The Waldoboro Board of Selectmen was scheduled to hold a 20-minute discussion on an alewives harvesting plan at a March 9 meeting.

As fishermen started to come into the meeting room at the town office, like they did Oct. 13 for a workshop on alewives, that schedule was abandoned. The 90-minute debate and discussion that followed focused on the needs of fishermen versus conservation and current data collection and the information needed by state and federal fisheries regulators.

Mike Brown of the Department of Marine Resources gave the state’s view and answered questions from selectmen and fishermen.

Aquaculture specialist Sam Chapman and David Wilkins of the Lloyd Davis Anadromous Fish Trust described the conservation effort and the ongoing alewives counting program.

Fisherman Glen Brown said Waldoboro’s lobstermen need bait, and can get it in their own backyard.

Selectman Theodore Wooster asked pointed questions about dates of acceptable harvests. Selectman Robert Butler tried to focus all the comments on a common theme: the need for accurate alewife counts. Board of Selectmen Chairman Clint Collamore set the scene and said the town has to submit a plan to the DMR to harvest alewives in the Medomak River.

And Town Manager William Post tried to broker a compromise, asking fishermen about their needs and wants, and how to balance that with conservation efforts.

Mike Brown of the DMR said April 20 is the deadline if towns want to submit an alewife harvesting plan and a warrant article for the ballot. He also said the Atlantic States Marine Fisheries Commission has issued a moratorium on river herring harvests that will go into effect in 2012, unless a river system is classified as having a sustainable management plan in place. Brown said this is defined as a commercial harvest that does not impact the potential future stock.

Fisherman Glen Brown said lobstermen need to have bait this year, and the town should open up the river until the moratorium goes into effect.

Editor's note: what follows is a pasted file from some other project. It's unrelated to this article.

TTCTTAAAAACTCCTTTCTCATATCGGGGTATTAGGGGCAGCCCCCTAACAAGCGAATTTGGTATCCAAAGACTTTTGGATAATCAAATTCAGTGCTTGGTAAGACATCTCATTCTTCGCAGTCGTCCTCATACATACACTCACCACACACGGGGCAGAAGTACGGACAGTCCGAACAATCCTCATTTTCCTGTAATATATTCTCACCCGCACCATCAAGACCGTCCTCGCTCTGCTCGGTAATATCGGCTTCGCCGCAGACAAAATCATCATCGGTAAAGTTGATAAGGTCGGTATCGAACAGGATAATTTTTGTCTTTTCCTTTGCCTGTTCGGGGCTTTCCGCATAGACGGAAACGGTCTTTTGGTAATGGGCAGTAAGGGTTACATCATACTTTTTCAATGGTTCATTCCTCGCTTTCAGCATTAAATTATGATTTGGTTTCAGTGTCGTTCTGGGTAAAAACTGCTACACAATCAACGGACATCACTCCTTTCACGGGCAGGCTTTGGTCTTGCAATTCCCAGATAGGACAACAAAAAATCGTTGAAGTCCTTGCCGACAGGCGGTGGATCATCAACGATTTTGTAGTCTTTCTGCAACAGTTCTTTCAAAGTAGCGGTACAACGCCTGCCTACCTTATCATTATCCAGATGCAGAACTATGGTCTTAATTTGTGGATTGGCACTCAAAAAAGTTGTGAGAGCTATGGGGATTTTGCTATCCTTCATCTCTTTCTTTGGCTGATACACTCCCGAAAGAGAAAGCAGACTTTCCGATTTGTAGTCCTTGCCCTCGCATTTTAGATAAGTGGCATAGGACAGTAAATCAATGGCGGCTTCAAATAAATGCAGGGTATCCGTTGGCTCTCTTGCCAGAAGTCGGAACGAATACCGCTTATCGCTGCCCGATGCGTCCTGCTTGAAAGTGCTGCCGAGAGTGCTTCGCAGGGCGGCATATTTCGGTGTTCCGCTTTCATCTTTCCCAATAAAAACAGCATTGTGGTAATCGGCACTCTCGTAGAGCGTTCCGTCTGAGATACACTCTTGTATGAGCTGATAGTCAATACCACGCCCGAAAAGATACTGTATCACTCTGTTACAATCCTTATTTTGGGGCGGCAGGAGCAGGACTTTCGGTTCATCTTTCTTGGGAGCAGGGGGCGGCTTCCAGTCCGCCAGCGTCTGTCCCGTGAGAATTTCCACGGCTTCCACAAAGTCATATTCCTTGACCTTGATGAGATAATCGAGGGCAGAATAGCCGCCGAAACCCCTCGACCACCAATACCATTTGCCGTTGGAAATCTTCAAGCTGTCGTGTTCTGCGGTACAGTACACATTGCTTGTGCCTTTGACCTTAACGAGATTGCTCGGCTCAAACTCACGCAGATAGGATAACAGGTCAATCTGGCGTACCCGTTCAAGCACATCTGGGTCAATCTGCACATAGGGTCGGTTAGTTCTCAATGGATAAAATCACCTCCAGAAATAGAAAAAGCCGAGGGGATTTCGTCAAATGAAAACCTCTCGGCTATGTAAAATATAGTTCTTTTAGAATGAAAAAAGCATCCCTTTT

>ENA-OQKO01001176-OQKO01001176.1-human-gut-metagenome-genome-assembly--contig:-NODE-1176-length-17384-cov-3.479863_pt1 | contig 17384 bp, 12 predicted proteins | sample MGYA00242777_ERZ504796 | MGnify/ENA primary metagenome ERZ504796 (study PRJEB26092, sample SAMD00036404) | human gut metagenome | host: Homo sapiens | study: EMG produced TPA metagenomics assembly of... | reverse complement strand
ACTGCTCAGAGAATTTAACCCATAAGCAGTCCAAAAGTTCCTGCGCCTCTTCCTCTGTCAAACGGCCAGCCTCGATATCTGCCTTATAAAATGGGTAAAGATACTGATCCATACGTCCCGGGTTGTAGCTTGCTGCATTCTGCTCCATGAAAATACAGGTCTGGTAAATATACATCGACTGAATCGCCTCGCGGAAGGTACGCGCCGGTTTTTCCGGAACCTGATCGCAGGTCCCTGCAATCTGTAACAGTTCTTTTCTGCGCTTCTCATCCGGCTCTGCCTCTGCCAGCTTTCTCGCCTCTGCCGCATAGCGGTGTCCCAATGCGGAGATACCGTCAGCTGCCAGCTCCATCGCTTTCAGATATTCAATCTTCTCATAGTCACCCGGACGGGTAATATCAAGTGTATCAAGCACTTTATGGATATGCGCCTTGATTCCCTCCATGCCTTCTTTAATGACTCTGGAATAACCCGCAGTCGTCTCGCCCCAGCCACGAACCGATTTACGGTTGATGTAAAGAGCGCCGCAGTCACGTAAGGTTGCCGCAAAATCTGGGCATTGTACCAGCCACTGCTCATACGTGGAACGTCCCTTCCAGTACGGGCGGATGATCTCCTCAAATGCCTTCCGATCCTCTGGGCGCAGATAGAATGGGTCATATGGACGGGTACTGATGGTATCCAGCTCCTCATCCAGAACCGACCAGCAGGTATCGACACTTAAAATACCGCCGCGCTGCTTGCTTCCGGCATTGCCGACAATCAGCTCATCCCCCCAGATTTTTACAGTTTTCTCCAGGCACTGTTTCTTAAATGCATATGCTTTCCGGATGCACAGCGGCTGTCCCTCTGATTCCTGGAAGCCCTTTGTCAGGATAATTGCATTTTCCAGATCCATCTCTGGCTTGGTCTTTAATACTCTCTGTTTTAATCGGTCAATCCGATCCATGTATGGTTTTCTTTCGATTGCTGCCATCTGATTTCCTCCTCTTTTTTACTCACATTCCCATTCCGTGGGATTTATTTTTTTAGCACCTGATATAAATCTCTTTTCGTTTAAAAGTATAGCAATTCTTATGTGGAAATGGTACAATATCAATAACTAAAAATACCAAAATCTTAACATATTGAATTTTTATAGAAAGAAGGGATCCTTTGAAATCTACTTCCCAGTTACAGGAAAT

“We should do this for two years,” Glen Brown said. “We’re starving for lobster bait.”

Mike Brown of the DMR gave the state’s recommendation: no alewife harvesting in the Medomak River, but work to get a plan in place for 2012. If the river were fished hard for a couple of years, it could really set back conservation efforts, Mike Brown said.

“That doesn’t help [the fishermen] this year or next year,” Post said.

“We could have two years where we don’t have to pay big money for lobster bait,” Glen Brown said.

Chapman said Washington Pond, which alewives cannot currently reach from the river, should be used to build up the alewife stock. He said Washington Pond has one and a half times the nursing area as the rest of the watershed.

The issue with Washington Pond is that the state, which has approval this year to stock the pond, has a policy that prohibits stocking in a river system that is open to alewife harvesting.

Wilkins said access to Washington Pond has been limited for 50 years, but the Lloyd Davis Anadromous Fish Trust is seeking grants for barrier removal.

“Washington Pond is a huge break in the system,” Wilkins said.

Chapman also said the Lloyd Davis Anadromous Fish Trust has been doing accurate, credible counts of alewives in the Medomak River. Glen Brown agreed on the need for counts, but said many fish were missed in the counts.

Under questioning from the town manager, Glen Brown said he would like fishermen to be able to take 10 crates of alewives each day during the harvest season. There are about 450 fish in a crate.

Wooster and Jen Merritt asked about the precise data that regulators need. Mike Brown said in addition to counts, the state needs information from scale samples on spawn ratios, species type and age, as well as the length and weight of the fish.

While the Board of Selectmen could open the river to harvesting for the next two years, that information will be needed for a sustainable fishery plan for state and federal regulators.